Development of Eye-Gaze Control Skills - Insights from a Typically Developing Population

  • Griffiths, T. (Speaker)
  • Michael T. Clarke (Contributor)
  • John Swettenham (Contributor)
  • Charlotte Whitwood (Contributor)
  • Cook Amy (Contributor)

Activity: Talk or presentation typesOral presentation


The use of eye-gaze control technologies as a method to access computers and AAC devices is increasingly widespread for children with severe motor impairments. Often, such technologies are introduced to children at a young developmental age, with the goal of teaching them the core skills needed to control them.

Previous work by our team presented at this conference suggested that typically developing children with a developmental age between 18-24 months were not able to complete an activity consisting of learning the functions of two different onscreen buttons and using this knowledge to complete a cause and effect task. These children were developmentally mature enough to demonstrate established cause and effect in other areas. The research suggested that the development of sustained attention may be an important factor in learning to complete tasks
such as these using eye-gaze technology.

This paper will present a follow-up study with another group of typically developing children. The study examines whether increasing the salience of visual stimuli and the reward generated by successfully completing a task allows the engagement of a developmentally younger population, allowing more effective assessment of their learning to use eye-gaze technology. This research is part of an ongoing programme of work with the goal of designing accessible activities to gain insight into how developmentally younger children with motor and cognitive impairments develop the skills needed to control eye-gaze technology systems.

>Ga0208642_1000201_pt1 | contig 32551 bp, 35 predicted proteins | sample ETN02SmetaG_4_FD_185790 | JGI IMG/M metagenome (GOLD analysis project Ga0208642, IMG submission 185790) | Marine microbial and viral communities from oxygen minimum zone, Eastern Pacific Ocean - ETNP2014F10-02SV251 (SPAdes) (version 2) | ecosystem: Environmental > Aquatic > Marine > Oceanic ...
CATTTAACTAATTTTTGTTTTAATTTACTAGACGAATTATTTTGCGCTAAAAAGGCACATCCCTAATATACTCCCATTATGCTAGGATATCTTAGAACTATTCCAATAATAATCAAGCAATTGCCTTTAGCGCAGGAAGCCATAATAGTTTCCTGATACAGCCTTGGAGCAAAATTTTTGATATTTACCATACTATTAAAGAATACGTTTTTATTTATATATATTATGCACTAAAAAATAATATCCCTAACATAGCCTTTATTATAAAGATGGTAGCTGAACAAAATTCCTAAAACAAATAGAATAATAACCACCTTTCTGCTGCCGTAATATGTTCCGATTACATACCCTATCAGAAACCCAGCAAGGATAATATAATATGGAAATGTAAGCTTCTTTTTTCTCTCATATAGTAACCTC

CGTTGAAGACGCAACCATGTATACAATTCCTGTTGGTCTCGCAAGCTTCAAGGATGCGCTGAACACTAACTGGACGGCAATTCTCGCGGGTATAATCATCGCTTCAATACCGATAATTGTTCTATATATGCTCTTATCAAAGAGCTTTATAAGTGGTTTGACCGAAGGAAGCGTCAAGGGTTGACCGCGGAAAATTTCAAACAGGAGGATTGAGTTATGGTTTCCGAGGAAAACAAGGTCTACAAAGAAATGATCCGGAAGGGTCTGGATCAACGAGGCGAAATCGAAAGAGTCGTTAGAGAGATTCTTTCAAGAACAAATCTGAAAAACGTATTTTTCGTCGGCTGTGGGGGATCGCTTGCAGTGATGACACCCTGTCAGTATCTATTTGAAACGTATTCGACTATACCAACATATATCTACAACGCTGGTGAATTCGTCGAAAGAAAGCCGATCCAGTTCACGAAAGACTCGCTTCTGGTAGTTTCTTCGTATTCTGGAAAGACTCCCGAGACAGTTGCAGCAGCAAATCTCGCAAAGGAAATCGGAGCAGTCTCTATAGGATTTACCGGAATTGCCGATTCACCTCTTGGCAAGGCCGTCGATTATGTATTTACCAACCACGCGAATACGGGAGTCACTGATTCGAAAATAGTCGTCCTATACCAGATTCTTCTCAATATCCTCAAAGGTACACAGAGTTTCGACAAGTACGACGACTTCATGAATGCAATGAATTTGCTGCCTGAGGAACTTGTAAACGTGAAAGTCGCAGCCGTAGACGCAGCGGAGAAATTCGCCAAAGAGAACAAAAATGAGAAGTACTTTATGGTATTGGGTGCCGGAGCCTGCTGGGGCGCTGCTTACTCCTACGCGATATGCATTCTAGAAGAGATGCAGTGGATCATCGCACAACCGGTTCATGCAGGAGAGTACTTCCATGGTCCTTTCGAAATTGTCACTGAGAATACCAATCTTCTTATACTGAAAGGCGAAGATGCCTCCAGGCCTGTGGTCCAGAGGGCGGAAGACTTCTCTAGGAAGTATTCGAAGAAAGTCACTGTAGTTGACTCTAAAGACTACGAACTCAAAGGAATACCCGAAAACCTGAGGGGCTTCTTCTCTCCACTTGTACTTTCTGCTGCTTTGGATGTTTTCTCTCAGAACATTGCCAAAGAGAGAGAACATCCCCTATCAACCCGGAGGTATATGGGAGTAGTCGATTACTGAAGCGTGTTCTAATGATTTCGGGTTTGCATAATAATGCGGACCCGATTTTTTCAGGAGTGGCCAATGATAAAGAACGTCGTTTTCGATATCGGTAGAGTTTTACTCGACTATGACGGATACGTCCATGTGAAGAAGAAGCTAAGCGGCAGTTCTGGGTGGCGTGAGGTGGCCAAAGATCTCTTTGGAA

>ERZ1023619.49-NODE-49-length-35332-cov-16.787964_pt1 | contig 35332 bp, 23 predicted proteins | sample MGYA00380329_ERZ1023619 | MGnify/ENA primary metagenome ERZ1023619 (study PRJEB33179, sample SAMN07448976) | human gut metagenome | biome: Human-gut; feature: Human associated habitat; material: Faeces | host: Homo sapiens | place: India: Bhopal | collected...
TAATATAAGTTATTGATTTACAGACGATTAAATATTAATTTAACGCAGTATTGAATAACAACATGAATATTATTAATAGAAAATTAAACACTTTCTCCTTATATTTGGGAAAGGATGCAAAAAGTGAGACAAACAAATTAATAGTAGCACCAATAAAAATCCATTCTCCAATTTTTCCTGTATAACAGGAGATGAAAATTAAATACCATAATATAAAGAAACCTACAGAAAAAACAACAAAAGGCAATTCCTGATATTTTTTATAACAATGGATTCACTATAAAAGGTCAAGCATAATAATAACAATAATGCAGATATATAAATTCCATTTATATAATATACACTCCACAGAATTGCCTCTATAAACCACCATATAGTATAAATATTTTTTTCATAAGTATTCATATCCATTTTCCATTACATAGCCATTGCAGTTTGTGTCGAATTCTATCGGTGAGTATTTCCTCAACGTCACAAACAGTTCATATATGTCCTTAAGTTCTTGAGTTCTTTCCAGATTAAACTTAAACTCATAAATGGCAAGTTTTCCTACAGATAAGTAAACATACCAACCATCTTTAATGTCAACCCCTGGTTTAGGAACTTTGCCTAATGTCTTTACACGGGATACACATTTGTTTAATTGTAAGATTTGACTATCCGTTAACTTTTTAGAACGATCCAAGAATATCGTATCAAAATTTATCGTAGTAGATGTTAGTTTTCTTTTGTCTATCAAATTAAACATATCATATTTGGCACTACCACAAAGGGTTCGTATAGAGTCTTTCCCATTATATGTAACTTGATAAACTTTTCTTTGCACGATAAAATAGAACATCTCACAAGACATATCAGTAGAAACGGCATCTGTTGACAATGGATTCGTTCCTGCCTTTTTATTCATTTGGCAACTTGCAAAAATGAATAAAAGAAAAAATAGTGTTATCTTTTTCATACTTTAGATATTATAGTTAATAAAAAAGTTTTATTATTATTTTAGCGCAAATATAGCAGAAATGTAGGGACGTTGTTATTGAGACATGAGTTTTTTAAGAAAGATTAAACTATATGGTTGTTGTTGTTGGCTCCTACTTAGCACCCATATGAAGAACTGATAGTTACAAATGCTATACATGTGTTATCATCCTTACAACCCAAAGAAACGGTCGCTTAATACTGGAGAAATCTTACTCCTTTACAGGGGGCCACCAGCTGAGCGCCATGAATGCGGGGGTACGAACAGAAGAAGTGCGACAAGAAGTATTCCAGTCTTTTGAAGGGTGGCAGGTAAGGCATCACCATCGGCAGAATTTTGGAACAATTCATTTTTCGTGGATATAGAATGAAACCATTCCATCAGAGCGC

At the time of submitting this abstract, data collection is underway, with children in the study trialling the activities. The results of these trials, together with the results of standardised assessments of language and cognition, will be presented in this paper. Presenters will demonstrate some of the resources used, present the
findings and discuss the implications of this study for future research design and clinical practice.
Period10 Sept 2017
Event titleCommunication Matters : CM2017 National AAC Conference
Event typeConference
LocationLeeds, United KingdomShow on map
Degree of RecognitionNational